Reference address : https://www.ellopos.net/elpenor/rome/2-01-constitution-magistrate.asp?pg=2

ELPENOR - Home of the Greek Word

Three Millennia of Greek Literature
Constantinople Home Page  

Please note that Mommsen uses the AUC chronology (Ab Urbe Condita), i.e. from the founding of the City of Rome. You can use this reference table to have the B.C. dates

THE HISTORY OF OLD ROME

II. From the Abolition of the Monarchy in Rome to the Union of Italy

From: The History of Rome, by Theodor Mommsen
Translated with the sanction of the author by William Purdie Dickson


The History of Old Rome

CHAPTER I - Change of the Constitution - Limitation of the Power of the Magistrate

ELPENOR EDITIONS IN PRINT

Icon of the Christ and New Testament Reader

» Contents of this Chapter

Page 2

From the times of the Tarquins down to those of the Gracchi the cry of the party of progress in Rome was not for limitation of the power of the state, but for limitation of the power of the magistrates: nor amidst that cry was the truth ever forgotten, that the people ought not to govern, but to be governed.

This struggle was carried on within the burgess-body. Side by side with it another movement developed itself--the cry of the non-burgesses for equality of political privileges. Under this head are included the agitations of the plebeians, the Latins, the Italians, and the freedmen, all of whom--whether they may have borne the name of burgesses, as did the plebeians and the freedmen, or not, as was the case with the Latins and Italians--were destitute of, and desired, political equality.

A third distinction was one of a still more general nature; the distinction between the wealthy and the poor, especially such as had been dispossessed or were endangered in possession. The legal and political relations of Rome led to the rise of a numerous class of farmers--partly small proprietors who were dependent on the mercy of the capitalist, partly small temporary lessees who were dependent on the mercy of the landlord--and in many instances deprived individuals as well as whole communities of the lands which they held, without affecting their personal freedom. By these means the agricultural proletariate became at an early period so powerful as to have a material influence on the destinies of the community. The urban proletariate did not acquire political importance till a much later epoch.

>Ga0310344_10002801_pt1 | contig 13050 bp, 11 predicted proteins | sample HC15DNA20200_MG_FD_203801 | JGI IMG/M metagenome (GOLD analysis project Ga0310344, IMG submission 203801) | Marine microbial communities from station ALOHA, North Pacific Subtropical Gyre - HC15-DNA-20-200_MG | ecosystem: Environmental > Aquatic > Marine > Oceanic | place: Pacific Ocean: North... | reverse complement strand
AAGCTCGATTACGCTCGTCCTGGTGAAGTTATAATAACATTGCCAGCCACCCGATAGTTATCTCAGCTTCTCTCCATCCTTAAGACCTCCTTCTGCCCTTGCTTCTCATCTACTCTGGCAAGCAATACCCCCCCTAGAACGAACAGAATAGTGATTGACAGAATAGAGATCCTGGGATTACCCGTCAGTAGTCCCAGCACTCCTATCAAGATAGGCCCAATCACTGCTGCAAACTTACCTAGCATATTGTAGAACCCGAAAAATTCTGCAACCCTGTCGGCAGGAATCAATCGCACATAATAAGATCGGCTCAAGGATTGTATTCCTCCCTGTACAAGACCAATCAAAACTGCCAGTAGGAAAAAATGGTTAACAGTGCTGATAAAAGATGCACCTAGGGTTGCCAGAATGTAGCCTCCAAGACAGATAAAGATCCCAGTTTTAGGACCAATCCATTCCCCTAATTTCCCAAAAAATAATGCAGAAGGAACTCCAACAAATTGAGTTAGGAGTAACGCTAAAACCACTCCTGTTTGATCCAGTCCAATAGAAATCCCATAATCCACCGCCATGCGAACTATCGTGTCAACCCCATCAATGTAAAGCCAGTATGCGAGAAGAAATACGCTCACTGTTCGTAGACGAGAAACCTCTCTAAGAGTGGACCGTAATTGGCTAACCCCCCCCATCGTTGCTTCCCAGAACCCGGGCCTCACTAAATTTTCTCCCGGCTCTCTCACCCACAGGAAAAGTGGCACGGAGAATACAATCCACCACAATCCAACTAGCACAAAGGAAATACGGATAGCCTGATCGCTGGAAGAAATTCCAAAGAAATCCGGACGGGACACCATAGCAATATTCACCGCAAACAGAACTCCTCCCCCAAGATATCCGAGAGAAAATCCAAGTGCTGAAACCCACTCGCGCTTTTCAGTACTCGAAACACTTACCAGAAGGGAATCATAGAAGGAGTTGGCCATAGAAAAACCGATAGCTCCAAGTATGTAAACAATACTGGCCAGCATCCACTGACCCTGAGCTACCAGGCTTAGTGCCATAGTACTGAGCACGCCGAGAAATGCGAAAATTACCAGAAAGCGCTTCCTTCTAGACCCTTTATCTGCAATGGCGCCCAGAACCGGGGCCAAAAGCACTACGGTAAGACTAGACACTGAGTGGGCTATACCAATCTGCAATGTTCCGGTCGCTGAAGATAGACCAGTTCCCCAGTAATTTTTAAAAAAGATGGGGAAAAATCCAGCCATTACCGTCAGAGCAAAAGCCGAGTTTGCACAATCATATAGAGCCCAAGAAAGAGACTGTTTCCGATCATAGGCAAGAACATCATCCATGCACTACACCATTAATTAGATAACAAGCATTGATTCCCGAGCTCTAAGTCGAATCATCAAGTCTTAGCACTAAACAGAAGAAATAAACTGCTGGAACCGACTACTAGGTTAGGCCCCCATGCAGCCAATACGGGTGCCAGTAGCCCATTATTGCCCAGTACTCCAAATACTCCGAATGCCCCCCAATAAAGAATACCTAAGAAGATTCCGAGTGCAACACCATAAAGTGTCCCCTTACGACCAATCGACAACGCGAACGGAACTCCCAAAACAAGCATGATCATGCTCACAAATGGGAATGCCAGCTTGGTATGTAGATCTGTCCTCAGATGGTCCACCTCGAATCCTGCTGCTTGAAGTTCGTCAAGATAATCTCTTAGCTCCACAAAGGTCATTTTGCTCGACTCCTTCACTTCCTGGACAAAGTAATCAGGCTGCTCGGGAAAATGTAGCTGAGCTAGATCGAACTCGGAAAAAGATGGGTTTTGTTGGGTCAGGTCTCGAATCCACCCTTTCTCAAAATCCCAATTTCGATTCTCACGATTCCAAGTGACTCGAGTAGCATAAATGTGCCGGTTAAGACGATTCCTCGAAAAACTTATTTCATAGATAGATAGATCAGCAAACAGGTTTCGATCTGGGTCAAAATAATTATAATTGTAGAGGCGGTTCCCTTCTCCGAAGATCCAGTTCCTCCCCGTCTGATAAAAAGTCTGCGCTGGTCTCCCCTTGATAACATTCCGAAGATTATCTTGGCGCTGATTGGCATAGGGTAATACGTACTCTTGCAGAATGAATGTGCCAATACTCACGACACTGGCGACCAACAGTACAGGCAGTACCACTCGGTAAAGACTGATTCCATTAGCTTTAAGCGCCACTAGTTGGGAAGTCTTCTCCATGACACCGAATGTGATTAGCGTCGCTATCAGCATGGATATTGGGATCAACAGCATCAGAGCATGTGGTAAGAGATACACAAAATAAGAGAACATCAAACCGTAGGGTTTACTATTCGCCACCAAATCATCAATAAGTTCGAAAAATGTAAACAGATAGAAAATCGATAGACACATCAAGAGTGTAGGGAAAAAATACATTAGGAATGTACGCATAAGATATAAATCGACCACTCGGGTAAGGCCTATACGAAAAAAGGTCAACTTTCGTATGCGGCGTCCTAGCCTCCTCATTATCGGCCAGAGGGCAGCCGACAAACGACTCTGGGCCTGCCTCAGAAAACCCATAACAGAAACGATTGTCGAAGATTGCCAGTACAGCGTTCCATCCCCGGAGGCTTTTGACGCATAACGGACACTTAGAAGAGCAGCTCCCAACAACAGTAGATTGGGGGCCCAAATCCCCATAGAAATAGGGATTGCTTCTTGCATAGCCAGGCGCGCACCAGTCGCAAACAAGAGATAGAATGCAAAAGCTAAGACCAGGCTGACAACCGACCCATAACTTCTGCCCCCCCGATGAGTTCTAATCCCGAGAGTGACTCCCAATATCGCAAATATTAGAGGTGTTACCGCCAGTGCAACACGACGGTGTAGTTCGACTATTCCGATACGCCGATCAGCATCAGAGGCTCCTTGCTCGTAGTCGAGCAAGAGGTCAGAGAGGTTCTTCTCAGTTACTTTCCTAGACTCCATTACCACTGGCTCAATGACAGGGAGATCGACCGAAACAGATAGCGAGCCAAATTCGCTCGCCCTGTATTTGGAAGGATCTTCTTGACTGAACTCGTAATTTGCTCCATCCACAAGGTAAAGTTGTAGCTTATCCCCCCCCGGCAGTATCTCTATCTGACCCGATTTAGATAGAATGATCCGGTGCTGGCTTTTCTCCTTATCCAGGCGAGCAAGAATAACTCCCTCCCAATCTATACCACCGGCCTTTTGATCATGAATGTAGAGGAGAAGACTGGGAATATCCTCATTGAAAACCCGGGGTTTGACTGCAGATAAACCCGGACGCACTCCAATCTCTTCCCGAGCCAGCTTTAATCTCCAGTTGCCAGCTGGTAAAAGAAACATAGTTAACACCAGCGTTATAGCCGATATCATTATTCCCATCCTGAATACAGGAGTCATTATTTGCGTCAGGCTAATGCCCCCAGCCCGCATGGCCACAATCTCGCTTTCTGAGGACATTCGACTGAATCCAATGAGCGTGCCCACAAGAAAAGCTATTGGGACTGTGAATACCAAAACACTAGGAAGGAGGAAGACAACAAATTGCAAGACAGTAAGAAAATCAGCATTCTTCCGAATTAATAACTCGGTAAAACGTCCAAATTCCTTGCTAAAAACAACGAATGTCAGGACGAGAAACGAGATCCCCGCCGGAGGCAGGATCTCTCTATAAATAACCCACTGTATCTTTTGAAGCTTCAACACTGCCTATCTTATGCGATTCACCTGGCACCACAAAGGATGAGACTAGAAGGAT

On these distinctions hinged the internal history of Rome, and, as may be presumed, not less the history--totally lost to us--of the other Italian communities. The political movement within the fully-privileged burgess-body, the warfare between the excluded and excluding classes, and the social conflicts between the possessors and the non-possessors of land--variously as they crossed and interlaced, and singular as were the alliances they often produced --were nevertheless essentially and fundamentally distinct.

First / Next Page of this Chapter

Do you see any typos or other mistakes? Please let us know and correct them

The History of Old Rome: Contents ||| The Medieval West | The Making of Europe | Constantinople Home Page

Three Millennia of Greek Literature

Receive updates :

Learned Freeware

 

Reference address : https://www.ellopos.net/elpenor/rome/2-01-constitution-magistrate.asp?pg=2